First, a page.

The Women’s World Cup recap: That One’s Gotta Hurt

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This is a recap from yesterday’s World Cup game. Read previous WWC recaps here.

Japan and England 2 – 1

Gutted. The exact word for the devastation the English women’s football team must be feeling, and how the footballing world feels for them today. The Three Lionesses lost their semi-final match to Japan on Wednesday in the most devastating manner a team could lose: an own goal in the 92nd minute.

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The match started well, evenly matched. Both teams were patient with each other, waiting to poke holes in each other’s defense. Japan held the ball more but each time, England was able to put a stop to the attack and counter threateningly. It looked as though England would score first, but referee had a different idea.

At the 31st minute, England defender Claire Rafferty would catch a yellow card for a foul on Saoiri Ariyoshi, just at the top of the box. The referee, New Zealand’s Anne-Marie Keighley, saw the foul happen inside the box and awarded a penalty for Japan. Hindsight coupled with instant replay would later tell us that that foul shouldn’t have been a penalty at all. Regardless, the penalty was given and at the 33rd minute, Aya Miyama would send in an unsavable shot to the bottom left corner. Had goalkeeper Karen Bardsley guessed correctly as to which way to dive, she still wouldn’t have stood a chance against the well placed ball. Japan had the lead 1-0.

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Just seven minutes later, referee Keighley saw a foul that wasn’t, this time at the other end of the pitch. On an England corner kick, the ball would settle down at the feet of England captain Karen Houghton. Houghton tried to make her way through the crowd of Japanese defenders, but felt pressure on her back and decided to go down a bit too easily.  The dive earned the call and a penalty for England. Fara Williams would send in an excellent shot to the bottom left making it level at 1-1 at the 40th. This was one time where it actually felt like two wrong calls did indeed make a right with one bad penalty apiece.

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After the half, England came out striking. For the first 20 minutes or so it was not a matter of if they would score, but when. Japan did well to fend off some attempts, though several shots narrowly missed the frame. After those first 20, the tables turned for a bit and Japan would become the more threatening side, though their chances weren’t quite as close. The back and forth settled somewhat, both teams were starting to look tired, but in the last five they would again push for a goal to end the match without extra time. It was in that final push that England found their undeserved end.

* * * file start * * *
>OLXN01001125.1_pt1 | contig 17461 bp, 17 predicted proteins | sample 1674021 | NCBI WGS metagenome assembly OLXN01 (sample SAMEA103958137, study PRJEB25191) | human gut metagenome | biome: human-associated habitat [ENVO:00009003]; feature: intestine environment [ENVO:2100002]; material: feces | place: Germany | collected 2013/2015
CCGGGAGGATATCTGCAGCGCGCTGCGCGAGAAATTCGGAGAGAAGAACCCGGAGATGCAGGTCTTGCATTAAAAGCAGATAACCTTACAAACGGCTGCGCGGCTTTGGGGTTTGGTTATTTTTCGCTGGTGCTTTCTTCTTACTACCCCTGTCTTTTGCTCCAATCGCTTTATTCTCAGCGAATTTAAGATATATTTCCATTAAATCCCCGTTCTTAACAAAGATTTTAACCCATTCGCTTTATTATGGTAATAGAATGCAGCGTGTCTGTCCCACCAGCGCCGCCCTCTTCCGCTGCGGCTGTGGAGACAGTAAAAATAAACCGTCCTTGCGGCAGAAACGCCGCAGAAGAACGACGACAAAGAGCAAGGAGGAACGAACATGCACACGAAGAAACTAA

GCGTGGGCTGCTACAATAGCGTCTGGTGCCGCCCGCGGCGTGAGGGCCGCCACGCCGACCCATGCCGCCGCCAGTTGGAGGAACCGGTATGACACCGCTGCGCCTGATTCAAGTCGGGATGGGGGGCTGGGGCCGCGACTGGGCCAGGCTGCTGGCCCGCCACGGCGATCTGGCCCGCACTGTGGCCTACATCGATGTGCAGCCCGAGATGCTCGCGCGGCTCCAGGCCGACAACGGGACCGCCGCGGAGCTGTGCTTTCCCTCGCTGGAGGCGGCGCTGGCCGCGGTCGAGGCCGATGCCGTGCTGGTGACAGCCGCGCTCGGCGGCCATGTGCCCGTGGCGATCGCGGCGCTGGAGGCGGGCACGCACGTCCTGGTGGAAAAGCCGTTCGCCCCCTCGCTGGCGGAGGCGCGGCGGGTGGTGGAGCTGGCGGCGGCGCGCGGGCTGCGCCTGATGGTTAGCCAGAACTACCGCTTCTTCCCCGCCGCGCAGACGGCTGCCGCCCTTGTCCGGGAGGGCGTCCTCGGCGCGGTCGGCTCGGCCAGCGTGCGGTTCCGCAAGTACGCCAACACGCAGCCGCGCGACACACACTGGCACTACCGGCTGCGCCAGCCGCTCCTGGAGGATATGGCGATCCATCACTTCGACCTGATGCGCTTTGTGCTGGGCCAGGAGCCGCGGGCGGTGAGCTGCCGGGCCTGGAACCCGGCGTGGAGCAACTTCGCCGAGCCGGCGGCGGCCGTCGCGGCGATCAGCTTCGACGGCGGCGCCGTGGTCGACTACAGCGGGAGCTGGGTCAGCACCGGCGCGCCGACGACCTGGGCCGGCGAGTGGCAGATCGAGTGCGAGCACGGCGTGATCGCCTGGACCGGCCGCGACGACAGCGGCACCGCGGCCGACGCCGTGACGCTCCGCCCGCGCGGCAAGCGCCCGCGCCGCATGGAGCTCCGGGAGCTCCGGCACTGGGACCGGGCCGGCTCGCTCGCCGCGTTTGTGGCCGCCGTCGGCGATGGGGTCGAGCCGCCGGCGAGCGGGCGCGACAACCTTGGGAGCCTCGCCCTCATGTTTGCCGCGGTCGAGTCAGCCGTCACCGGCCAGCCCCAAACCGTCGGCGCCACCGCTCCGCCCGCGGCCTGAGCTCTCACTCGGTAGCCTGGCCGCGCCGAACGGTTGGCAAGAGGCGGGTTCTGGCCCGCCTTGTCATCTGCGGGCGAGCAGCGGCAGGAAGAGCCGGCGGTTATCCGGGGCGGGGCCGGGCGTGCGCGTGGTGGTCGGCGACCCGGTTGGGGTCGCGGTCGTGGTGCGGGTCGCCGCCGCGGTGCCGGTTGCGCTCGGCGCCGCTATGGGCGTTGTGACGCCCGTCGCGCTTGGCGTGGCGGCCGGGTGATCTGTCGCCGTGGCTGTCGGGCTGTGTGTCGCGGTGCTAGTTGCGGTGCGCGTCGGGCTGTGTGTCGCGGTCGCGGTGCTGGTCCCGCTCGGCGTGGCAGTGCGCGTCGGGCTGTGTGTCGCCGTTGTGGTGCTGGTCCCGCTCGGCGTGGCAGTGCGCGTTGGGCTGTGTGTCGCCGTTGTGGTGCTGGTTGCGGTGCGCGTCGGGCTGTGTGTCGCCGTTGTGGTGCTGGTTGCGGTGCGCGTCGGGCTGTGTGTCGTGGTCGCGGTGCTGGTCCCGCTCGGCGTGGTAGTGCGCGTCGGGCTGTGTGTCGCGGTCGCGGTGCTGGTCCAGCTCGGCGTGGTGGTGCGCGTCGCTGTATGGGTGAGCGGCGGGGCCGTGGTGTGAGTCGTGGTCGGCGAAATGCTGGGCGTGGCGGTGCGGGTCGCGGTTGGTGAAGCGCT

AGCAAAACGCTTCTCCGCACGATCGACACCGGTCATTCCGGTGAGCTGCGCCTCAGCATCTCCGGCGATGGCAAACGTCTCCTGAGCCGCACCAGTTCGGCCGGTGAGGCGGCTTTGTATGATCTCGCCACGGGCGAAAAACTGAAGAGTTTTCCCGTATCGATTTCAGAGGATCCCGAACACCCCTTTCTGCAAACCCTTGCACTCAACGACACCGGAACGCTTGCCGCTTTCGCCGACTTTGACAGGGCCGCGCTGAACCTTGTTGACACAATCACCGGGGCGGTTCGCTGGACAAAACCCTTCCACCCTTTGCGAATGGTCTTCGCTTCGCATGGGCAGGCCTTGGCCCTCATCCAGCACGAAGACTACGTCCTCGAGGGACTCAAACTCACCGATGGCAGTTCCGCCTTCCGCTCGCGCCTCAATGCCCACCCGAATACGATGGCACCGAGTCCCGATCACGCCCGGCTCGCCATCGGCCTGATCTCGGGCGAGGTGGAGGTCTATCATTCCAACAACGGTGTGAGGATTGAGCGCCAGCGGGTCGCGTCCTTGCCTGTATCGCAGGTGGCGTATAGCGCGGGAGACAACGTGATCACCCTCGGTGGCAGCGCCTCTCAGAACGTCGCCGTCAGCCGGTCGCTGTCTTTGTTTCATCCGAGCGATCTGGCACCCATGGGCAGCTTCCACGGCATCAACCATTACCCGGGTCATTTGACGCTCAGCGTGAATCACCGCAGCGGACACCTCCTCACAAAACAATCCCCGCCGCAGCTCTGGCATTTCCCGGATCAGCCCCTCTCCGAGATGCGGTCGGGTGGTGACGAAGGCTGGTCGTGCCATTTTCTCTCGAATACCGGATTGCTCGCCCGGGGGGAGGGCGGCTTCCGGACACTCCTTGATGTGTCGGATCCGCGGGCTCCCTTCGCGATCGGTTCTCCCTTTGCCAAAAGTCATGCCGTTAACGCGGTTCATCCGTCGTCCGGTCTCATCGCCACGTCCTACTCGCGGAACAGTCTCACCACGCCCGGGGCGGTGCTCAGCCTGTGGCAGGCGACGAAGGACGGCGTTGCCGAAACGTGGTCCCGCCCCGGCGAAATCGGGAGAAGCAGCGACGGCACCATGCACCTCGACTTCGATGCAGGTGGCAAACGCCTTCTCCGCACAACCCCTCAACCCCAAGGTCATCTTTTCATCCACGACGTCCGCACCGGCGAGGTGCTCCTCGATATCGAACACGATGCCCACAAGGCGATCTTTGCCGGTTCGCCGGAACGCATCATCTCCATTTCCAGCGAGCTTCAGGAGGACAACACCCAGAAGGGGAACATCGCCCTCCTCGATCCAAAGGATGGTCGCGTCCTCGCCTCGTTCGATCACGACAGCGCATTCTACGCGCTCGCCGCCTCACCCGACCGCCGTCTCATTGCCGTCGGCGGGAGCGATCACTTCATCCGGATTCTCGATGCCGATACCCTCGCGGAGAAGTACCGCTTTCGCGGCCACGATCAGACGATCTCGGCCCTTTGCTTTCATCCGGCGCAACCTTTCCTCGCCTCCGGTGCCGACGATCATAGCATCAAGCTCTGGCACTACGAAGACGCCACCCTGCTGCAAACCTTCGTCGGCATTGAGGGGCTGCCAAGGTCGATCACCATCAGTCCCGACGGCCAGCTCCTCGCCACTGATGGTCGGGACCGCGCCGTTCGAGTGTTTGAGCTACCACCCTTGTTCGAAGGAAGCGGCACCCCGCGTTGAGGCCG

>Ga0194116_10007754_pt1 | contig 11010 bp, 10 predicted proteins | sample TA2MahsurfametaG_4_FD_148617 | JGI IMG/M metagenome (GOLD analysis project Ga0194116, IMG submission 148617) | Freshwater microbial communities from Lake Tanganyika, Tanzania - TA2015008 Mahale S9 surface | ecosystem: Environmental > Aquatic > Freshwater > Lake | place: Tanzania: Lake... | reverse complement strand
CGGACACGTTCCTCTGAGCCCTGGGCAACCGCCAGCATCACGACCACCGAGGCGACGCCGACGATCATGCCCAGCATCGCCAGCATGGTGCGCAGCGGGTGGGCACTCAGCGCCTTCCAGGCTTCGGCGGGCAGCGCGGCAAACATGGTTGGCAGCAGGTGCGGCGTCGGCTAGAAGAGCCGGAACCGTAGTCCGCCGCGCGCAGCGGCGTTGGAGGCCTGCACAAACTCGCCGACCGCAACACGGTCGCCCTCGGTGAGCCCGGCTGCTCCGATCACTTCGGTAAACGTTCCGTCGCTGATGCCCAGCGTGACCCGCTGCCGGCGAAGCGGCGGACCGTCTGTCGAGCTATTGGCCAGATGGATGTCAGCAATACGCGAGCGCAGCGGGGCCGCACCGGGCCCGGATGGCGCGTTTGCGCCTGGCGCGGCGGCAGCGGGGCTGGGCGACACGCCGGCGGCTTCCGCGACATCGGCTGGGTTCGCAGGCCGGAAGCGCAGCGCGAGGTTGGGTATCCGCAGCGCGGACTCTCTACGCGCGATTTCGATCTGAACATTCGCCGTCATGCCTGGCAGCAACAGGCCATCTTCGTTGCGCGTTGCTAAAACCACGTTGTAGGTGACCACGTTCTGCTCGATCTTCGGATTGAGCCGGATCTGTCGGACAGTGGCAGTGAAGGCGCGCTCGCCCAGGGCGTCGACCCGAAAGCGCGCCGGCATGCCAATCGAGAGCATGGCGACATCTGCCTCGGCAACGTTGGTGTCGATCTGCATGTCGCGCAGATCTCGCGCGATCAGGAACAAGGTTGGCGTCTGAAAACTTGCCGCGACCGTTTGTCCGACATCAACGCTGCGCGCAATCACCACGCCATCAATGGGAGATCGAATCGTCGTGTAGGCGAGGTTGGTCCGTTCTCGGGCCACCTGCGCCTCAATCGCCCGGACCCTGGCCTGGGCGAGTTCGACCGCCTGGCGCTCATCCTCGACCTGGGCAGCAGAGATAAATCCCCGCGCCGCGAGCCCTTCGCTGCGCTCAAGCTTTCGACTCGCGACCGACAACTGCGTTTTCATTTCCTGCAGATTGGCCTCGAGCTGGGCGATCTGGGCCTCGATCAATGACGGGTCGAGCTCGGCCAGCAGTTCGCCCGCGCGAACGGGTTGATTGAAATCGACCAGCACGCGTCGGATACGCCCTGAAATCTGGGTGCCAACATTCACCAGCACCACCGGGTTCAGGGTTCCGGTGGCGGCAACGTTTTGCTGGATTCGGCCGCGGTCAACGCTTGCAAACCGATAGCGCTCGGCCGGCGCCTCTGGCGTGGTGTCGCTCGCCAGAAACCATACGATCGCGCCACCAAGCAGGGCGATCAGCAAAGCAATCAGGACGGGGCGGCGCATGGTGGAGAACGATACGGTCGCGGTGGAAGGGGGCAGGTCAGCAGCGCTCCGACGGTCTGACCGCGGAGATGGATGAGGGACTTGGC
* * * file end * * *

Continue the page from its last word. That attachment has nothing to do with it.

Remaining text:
What was likely Japan’s final attack, and one with real potential, had a ball flying into the box from Nahomi Kawasumi on the right flank. To prevent the pass from landing right in the path of Yuki Ogimi, England’s Laura Bassett reached out leg to intercept. Instead of intercepting however, the ball flew from the foot of Bassett over the head of Bardsley to bounce under the crossbar and over the line. Japan would win the match on an England own goal in the 92nd minute of the match, when extra time seemed all but inevitable.

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I don’t think Japan totally deserved this win, but that’s how it works sometimes in the sport we love. I might be upset with this result had it been the case that Japan played miserably and lucked into this win, but that’s not the case. This is a great team, and their ability to win outright or in matches like Wednesday’s are why they are the defending champions. In the finals though, they’ll need to play better than they did today, especially if the US brings their A-game. Their patience and control of the ball has the ability to frustrate, and a team like the US, a team that expects to win can be easily frustrated. This is where Japan could again find themselves named champions.

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As for England, this team soared above expectations in this tournament, and they did so in the face of a country that never gives its women’s football teams enough credit. While this loss is devastating, it comes after a tournament of so many successes. They’ve come a long way under the management of Mark Sampson, who’s pride in these ladies is very clear.  With more support at home, I look forward to seeing how this team continues to grow.

On Saturday, England will face Germany to decide third-place, and on Sunday, the champions will be crowned in a re-match of the finals from four years ago, USA vs Japan at 4pm PT. Follow along on Twitter using the hashtag #AEWWC.